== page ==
It has been a long road, but are we finally starting to see the light?

You hear about it sometimes, the talk of optical computing. Whether you watch Stargate, Star Trek, or Babylon 5, Sci-Fi has long been a place where in the future it was necessary to move many functions currently served by electrons, to photons. Either for storage, data transmission, or just plain circuitry and interconnects, Sci-Fi has pegged photons to be superior to electronics.

With recent outlooks and advances in the computer fields I’m starting to wonder if Sci-Fi might be right in this regard. High speed internet connections such as T1 and higher have been optical for a long time now, but the proliferation of more consumer ready optical lines such as Verizon’s FIOS is making big waves in an area once dominated by copper. Even DSL and Cable companies plug into high speed optical lines to form the backbone of their networks.

Holographic storage is another up and coming technology that promises to make big waves in the storage arena. Solid state disks are all the rage with no moving parts and fast response times, but what if solid state moved from simple flash chips to a holographic medium. A piece of transparent material easily produced that can be written to in a 3-dimensional state, allowing for multi-layer and cross-layer data storage on a scale current optical media can’t match, thus increasing capacity by an order of magnitude. This would also allow for better long-term data storage. It’s something being worked on heavily right now and might end up as the storage medium of choice to replace tapes in the next few years.

Another more recent development comes from Intel and they seem to be covering all their bases. Intel two years ago announced success with creating a chip that could transmit data with a laser array integrated right on the chip using mostly existing manufacturing processes, this would allow for chip to chip data transmission much faster than currently possible in motherboards. It would also eliminate the need for expensive optical transceivers to convert data to light and back on each end of the channel.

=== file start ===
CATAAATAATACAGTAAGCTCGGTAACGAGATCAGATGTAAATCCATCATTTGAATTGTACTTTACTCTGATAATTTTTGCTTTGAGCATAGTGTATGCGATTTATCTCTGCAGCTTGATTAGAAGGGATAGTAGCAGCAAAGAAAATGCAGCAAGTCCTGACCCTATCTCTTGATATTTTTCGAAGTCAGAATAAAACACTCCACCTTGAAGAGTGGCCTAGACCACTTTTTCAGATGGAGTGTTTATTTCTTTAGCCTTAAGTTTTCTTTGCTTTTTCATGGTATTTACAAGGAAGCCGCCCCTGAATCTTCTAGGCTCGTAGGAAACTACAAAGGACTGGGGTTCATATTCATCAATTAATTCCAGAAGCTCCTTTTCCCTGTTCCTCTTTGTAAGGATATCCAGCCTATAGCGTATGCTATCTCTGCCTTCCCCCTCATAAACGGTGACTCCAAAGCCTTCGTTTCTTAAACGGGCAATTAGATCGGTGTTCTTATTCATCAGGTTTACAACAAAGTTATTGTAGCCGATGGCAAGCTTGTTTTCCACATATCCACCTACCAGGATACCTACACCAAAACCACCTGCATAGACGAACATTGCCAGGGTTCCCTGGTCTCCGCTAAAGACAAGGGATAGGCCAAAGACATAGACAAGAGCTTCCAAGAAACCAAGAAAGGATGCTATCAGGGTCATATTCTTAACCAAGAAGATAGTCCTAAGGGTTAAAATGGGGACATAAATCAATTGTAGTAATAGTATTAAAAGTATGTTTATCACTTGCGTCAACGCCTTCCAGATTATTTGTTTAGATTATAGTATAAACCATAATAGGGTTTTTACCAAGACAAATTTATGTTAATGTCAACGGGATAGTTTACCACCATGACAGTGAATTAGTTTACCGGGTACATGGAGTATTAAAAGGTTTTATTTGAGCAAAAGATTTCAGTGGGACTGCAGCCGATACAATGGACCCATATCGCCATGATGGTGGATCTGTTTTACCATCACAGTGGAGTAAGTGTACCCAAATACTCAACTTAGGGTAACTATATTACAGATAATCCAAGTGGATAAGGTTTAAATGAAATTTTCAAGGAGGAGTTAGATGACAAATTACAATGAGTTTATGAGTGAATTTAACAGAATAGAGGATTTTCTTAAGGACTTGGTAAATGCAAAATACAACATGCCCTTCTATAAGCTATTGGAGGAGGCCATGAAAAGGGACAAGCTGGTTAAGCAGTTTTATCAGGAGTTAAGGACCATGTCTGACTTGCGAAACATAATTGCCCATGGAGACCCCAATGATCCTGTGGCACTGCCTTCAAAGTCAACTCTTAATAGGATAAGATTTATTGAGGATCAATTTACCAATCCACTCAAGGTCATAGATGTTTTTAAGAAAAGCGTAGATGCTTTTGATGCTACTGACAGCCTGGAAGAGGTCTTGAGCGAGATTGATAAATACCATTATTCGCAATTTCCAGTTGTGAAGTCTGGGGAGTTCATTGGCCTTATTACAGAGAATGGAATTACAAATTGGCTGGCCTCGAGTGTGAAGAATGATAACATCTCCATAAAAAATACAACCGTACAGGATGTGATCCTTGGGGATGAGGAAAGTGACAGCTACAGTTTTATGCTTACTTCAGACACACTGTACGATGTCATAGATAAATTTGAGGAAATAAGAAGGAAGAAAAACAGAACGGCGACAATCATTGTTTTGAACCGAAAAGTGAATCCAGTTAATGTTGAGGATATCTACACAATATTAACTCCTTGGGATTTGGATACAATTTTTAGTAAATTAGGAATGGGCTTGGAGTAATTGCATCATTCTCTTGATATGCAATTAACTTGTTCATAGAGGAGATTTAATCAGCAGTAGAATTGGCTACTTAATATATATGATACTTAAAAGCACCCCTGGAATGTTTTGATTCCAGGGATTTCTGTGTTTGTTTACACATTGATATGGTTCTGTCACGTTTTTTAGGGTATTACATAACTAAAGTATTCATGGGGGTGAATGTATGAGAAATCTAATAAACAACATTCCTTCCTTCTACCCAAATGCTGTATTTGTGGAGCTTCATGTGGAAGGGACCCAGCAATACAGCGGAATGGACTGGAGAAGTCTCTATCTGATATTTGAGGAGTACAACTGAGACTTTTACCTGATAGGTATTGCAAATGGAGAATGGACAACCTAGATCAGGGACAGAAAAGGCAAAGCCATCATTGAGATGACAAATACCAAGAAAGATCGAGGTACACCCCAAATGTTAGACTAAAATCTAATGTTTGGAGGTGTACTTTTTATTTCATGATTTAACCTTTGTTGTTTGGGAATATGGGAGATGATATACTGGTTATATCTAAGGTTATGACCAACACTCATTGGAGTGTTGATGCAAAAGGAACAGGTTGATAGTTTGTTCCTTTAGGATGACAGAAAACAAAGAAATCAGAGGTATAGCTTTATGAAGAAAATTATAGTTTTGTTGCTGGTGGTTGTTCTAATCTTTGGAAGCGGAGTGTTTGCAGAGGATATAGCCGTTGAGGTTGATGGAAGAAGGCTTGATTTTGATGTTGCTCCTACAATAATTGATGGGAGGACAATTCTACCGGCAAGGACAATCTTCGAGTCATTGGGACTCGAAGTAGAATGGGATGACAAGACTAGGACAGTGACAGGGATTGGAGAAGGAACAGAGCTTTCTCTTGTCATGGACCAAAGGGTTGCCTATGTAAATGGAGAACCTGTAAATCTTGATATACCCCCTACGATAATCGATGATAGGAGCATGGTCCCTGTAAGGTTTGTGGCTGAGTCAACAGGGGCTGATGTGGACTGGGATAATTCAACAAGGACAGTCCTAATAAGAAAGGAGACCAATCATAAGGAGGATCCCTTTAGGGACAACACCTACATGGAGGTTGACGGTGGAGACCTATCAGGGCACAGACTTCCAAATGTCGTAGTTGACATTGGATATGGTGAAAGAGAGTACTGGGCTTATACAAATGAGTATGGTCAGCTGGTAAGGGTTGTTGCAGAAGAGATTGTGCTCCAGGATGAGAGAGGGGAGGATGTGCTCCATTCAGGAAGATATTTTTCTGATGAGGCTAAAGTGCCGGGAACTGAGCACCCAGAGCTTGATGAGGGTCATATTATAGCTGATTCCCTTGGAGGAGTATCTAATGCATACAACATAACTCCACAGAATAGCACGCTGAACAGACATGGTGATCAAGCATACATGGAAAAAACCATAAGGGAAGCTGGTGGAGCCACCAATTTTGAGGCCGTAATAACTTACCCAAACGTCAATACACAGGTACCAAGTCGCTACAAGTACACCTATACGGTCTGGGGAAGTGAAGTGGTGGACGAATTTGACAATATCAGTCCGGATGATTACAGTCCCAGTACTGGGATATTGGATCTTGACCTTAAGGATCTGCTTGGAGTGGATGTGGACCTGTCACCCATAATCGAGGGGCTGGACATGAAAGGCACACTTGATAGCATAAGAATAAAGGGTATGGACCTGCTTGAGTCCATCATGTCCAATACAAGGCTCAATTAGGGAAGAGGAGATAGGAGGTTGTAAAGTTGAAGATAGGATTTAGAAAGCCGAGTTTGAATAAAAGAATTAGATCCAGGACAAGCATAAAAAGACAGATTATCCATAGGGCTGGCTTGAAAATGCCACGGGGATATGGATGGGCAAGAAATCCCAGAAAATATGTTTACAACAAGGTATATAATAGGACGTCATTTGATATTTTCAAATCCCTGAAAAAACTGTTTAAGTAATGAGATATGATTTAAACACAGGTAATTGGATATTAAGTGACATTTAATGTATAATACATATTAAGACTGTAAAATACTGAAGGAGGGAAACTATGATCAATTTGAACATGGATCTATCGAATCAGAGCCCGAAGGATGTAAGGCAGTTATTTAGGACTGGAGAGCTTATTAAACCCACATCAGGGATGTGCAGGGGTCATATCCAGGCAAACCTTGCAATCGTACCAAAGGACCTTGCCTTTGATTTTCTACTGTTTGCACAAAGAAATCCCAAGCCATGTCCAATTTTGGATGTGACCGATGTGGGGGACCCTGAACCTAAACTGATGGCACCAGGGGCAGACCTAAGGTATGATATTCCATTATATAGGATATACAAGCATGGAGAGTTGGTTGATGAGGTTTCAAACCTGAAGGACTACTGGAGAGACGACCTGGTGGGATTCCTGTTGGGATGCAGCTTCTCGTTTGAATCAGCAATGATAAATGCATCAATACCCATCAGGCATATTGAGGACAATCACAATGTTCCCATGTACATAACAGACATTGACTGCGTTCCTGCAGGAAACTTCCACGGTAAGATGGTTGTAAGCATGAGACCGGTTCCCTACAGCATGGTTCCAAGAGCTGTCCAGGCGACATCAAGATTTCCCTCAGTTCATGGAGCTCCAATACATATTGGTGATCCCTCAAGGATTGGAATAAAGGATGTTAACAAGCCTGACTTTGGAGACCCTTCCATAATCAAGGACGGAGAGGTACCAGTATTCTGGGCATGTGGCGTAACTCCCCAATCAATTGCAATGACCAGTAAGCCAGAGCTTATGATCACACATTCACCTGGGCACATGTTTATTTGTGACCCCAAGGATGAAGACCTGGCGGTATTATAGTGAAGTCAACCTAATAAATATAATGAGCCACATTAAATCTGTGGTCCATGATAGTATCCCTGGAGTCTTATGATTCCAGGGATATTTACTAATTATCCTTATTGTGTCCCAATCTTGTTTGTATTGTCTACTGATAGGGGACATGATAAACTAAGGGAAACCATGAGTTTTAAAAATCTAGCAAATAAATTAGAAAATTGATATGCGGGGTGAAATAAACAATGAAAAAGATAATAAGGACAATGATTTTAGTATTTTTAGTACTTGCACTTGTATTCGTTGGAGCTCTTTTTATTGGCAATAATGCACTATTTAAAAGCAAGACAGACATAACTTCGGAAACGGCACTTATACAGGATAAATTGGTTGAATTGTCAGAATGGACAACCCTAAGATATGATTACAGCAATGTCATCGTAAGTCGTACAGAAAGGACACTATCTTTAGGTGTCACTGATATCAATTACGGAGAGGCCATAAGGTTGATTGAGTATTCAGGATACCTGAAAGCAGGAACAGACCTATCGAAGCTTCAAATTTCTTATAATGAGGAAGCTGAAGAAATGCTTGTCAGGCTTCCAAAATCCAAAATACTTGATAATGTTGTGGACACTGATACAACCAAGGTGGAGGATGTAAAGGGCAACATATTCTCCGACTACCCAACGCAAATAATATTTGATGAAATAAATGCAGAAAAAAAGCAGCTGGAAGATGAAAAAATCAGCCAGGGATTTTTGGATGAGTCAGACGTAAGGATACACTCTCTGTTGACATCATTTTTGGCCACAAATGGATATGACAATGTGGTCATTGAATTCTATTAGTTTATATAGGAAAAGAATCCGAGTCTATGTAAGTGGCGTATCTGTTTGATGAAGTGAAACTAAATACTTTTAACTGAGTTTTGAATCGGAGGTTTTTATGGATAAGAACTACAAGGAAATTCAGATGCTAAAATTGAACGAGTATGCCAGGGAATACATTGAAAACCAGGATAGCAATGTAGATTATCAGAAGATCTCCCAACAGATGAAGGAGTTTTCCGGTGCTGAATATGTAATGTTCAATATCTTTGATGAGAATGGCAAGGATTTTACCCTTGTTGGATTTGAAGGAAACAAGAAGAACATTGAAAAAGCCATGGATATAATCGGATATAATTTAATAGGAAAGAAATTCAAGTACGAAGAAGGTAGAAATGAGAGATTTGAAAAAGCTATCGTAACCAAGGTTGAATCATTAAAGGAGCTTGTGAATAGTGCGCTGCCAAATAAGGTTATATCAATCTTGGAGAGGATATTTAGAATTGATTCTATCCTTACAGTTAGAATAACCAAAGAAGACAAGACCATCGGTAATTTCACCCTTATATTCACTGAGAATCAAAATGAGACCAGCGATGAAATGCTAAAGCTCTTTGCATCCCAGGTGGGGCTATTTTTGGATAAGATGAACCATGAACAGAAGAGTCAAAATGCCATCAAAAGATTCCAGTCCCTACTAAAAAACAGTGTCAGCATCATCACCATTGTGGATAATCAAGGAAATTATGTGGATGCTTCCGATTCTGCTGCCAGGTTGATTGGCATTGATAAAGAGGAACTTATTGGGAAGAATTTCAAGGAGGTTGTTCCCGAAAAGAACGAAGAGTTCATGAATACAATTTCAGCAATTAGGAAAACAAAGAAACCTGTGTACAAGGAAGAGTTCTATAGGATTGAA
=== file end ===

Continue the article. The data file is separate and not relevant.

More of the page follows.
Recent details from Intel regarding the QuickPath interconnect supports the theory that Intel is setting themselves up to blow the doors of optical interconnects wide open. Quickpath standards are set up so that you could easily replace the integrated circuitry with an optical interconnect without having to change the standard at all. An optical interconnect could further reduce latency between CPU, Memory, and hard disks to the point that the components themselves would be the bottleneck rather than the interconnect. Given the progress Intel has made, and the up and coming platform from Intel that uses Quickpath, it might be only a few more years before they open the flood gates and unleash optical interconnects in servers and workstations.

While the use of fiber optics and lasers progresses smoothly and in different areas it seems that there is little doubt the future is indeed with light. Within our lifetimes it’s quite feasible that the majority of our electronics will be based in the realm of photons rather than electrons.

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